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WordPress is the most popular Content Management System in the world, used by more than 60 million people around the globe. WordPress hosts more than half of the blogs itself. The popular CMS is used by huge companies and associations in the world such as TechCrunch, NBC, CNN, CBS or the National Football League of the US. There are more than 2.5 billion WordPress pages in the world, read by more than 300 million people daily, while around 500.000 new posts and 400.000 comments are posted each day.
This is huge and shows how important and widely used WordPress is. WordPress doesn’t show signs of slowing down either, so expect these numbers to increase dramatically in the near future. Therefore we also need to learn how to protect ourselves, because there is no popular web technology nowadays not targeted by hackers and robots.
Today I will talk about tips, tricks and plugins to keep your WordPress blog safe from hackers and robots. This doesn’t mean you have to do all of them, but using as many of them as possible is recommended.
Keeping your WordPress updated all the time is important, because the developers work to solve security issues as well and if they release an update, it is a good idea to update. It takes only a few seconds, is safe (because WordPress backs up your data before actually updating, so you can’t lose anything) and will help your blog run better and be compatible with more plugins too. When you update, do it through your dashboard or if you want to do it manually, do not download the update from another site than WordPress.org.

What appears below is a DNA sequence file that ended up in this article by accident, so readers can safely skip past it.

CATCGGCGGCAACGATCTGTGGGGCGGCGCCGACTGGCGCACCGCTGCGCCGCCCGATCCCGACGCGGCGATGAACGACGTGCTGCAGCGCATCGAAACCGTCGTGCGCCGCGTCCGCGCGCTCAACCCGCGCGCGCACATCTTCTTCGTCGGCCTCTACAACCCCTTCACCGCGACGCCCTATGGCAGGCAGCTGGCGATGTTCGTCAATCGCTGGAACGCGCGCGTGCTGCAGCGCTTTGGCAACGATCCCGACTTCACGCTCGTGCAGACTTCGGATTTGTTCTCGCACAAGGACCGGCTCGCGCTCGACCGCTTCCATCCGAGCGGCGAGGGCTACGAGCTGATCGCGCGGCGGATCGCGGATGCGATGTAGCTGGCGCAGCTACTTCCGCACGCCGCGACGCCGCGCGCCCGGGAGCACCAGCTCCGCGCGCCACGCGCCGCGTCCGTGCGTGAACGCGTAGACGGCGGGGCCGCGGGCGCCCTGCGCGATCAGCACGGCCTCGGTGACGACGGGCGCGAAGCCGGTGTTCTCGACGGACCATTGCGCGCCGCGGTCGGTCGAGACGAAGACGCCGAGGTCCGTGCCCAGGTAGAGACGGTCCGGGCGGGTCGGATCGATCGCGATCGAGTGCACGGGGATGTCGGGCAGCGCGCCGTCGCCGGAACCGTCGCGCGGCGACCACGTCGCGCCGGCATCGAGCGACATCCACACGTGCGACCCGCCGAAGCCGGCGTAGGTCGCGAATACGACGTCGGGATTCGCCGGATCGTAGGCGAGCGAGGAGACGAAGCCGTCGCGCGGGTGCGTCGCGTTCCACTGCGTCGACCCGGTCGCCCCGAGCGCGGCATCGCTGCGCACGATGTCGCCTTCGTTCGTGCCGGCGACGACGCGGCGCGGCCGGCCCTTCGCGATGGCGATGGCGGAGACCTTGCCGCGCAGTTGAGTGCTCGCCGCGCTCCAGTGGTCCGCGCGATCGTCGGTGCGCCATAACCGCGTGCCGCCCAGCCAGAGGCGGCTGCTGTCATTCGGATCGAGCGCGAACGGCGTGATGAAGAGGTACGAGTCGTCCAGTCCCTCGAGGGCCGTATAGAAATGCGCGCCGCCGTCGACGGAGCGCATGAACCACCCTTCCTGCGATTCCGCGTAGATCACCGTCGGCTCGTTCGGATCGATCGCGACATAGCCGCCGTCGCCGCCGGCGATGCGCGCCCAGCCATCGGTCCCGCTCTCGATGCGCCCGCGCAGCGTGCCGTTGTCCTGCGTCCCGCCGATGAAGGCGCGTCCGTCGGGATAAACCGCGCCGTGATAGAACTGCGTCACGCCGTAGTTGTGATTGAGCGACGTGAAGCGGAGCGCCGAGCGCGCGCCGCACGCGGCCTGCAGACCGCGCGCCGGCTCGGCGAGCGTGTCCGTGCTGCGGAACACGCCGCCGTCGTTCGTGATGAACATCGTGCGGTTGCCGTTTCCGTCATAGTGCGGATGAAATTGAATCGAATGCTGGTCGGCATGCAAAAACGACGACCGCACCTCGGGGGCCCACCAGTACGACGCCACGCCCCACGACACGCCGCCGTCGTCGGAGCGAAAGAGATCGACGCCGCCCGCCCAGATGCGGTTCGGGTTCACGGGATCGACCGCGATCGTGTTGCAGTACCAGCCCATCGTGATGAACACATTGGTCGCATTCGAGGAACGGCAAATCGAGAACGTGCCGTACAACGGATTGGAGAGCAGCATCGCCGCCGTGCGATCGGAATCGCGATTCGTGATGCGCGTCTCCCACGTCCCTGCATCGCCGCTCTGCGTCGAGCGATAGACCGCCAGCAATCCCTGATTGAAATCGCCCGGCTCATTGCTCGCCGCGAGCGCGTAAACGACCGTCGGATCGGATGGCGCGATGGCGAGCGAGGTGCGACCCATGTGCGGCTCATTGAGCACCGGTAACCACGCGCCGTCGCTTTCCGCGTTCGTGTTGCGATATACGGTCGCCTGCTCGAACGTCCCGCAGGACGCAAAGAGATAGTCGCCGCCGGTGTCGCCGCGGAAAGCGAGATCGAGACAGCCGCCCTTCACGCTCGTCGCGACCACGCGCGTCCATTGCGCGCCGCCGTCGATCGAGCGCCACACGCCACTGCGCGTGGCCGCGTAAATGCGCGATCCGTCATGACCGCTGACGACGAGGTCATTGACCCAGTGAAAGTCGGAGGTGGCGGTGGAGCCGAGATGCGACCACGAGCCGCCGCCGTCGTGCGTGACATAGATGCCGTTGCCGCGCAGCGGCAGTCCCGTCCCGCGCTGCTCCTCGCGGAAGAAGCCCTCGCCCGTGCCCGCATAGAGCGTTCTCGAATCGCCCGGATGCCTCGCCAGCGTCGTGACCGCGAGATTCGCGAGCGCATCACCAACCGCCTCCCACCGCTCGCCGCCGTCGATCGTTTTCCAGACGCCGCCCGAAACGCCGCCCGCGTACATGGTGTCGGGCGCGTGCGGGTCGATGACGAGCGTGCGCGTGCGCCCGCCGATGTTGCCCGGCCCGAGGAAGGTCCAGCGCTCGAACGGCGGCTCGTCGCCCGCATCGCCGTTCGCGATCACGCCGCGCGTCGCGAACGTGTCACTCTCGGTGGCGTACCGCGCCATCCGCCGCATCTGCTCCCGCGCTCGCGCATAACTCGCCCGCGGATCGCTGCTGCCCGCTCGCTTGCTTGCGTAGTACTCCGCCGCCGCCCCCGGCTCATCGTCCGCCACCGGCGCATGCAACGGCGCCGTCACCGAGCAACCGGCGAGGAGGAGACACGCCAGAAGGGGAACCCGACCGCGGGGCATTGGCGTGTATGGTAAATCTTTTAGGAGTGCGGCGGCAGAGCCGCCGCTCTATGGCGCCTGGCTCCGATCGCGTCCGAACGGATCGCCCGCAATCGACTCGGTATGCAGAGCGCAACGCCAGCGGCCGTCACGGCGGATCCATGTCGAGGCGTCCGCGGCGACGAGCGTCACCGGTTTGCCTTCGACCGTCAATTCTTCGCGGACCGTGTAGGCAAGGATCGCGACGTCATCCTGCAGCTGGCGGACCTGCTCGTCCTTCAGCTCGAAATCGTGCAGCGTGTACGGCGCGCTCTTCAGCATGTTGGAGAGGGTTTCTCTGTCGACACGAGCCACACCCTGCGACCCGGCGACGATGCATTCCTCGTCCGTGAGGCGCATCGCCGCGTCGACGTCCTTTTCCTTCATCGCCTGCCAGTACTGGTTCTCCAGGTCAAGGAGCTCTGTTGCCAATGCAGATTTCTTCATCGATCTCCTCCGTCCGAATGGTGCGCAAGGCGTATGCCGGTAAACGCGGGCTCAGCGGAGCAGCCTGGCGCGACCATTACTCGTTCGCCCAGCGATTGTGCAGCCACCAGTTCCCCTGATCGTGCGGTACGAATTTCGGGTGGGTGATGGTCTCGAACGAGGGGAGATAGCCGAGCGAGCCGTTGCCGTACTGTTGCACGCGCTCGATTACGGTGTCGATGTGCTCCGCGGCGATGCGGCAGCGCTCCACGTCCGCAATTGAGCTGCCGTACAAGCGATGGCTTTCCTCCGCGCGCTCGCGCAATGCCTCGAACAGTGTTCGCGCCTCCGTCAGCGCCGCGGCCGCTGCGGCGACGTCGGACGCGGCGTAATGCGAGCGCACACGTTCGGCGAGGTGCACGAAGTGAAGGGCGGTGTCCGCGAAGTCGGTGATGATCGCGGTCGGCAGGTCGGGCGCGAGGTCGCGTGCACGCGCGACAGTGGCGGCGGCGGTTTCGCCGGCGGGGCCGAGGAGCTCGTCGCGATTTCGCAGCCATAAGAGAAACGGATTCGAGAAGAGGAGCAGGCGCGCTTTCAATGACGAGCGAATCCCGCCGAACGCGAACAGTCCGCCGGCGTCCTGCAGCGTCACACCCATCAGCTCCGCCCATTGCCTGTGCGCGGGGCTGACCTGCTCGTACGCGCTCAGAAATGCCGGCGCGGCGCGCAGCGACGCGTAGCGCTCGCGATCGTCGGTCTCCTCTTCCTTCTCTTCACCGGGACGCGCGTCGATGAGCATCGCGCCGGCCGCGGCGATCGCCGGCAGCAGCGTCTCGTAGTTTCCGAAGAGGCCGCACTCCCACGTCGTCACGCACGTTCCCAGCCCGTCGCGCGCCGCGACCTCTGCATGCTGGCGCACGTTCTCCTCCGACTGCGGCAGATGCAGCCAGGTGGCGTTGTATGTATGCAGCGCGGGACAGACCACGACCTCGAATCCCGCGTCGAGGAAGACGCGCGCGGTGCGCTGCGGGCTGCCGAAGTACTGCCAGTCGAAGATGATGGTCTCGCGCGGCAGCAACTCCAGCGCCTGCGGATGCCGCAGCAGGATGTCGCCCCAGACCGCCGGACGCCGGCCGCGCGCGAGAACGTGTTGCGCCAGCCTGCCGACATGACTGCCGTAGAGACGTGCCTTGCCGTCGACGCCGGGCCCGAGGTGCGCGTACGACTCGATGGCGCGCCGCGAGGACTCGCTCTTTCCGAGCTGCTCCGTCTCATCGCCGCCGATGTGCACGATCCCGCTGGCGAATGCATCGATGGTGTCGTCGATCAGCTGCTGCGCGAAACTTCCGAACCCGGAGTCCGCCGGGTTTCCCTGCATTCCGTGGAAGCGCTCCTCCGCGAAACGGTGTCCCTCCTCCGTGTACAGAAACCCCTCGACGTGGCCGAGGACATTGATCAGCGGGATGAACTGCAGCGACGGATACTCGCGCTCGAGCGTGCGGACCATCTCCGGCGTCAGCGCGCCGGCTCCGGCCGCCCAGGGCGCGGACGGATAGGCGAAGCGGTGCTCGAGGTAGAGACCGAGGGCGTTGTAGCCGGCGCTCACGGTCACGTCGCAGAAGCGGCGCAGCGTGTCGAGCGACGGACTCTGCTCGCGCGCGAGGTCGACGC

Now this shouldn’t be something new to you. If you’ve been on the internet for some time you know strong passwords are recommended. Include small and capital letters, numbers and different symbols to make your password not difficult, but impossible to guess. Once somebody has full access to your blog, it’s not yours anymore!
It is a good idea to keep an eye on the file permissions. You have a link at the end of the article with a guide about what file permissions are and how should they be used. You can set file permission with FTP clients and FileZilla works just fine, so I recommend it.
The .htaccess file is available by default in your hosting folder. You can use this file to block different IPs and you can learn how to do this by following the links at the bottom of the article.
SSL Encryption is used for encrypting data your blog sends. This means that nobody accessing your router can intercept the data you use, such as account credentials. This way your data is not only really difficult to intercept, but also to decrypt. The bad in general is that you have to pay for having an SSL encryption, but most of the services out there do a tremendous job and also help you set up the SSL server. However, for WordPress SSL encryption is free and you only have to add this particular line to your wp-config.php:
define (‘FORCE_SSL_ADMIN’, true);
Backing up once a week is something I would like to recommend as well, because no matter how much you protect the blog, anything can happen. There are things you can’t even do anything about (like the host servers getting hijacked – which doesn’t really happen too often, but it is a possibility) and it is good to have a back-up which you can install again right away.